With support from CapeNature and their staff on Bird Island, Lambert’s Bay, SANCCOB’s Veterinarian and Researcher, Dr. Nola Parsons, and Venessa Strauss, Conservation Director, collected the last batch of samples from Cape Gannets needed for the Seabird Health Survey project. Twenty gannets that were sitting on the edge of the breeding colony were selected, and blood, guano, and trachea swabs samples were collected and brought back to SANCCOB for processing. There are still a few samples outstanding from cormorants in the wild, but Dr. Parsons will be looking at the results of the sampling and testing from a range of wild seabirds from all the southern African breeding colonies from the past 3 years in the next few months. With the support and expertise from experts around the world, Dr. Parsons will eventually produce a final report mid-2013.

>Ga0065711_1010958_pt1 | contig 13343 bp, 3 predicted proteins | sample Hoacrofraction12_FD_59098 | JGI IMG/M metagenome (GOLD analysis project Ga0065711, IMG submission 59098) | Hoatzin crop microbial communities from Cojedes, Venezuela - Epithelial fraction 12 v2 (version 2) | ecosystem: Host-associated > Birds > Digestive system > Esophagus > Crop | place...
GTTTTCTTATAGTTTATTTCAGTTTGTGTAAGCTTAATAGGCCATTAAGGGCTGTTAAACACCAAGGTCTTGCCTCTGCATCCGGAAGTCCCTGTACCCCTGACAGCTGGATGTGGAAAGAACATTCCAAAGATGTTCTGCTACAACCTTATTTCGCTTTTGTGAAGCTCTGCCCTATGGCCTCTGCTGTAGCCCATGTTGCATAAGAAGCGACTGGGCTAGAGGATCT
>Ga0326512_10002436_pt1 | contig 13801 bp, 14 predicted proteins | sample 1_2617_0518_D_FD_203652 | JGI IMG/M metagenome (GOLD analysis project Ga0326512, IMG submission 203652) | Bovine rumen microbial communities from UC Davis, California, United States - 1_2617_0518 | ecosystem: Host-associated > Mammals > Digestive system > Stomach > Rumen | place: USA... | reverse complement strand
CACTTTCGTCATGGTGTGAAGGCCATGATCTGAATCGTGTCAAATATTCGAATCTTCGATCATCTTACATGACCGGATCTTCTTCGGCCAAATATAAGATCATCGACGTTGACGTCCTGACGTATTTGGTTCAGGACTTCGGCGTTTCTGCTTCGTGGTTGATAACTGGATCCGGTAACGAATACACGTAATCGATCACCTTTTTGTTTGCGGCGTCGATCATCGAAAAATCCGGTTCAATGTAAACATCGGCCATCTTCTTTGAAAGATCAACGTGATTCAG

The Seabird Health Survey has been made possible by the generous support from the Mystic Aquarium in Georgia, and the Sea Research Foundation at the Mystic Aquarium, USA. Disease at present is an unknown factor in the wild African penguin and seabird populations. The aim of this study was to establish the presence of any disease agents and to quantify the risk posed to the African penguin and other seabirds by these diseases, as well as to establish baseline values for future reference.
With the increased conservation status of the African penguins (reclassification from Vulnerable to Endangered (IUCN Red Data List, June 2010), the ultimate aim of studying seabird diseases is the conservation of declining seabird populations, and to monitor the health of the marine ecosystem in relation to local (e.g. availability of food) and global (e.g. global climate change) impact factors.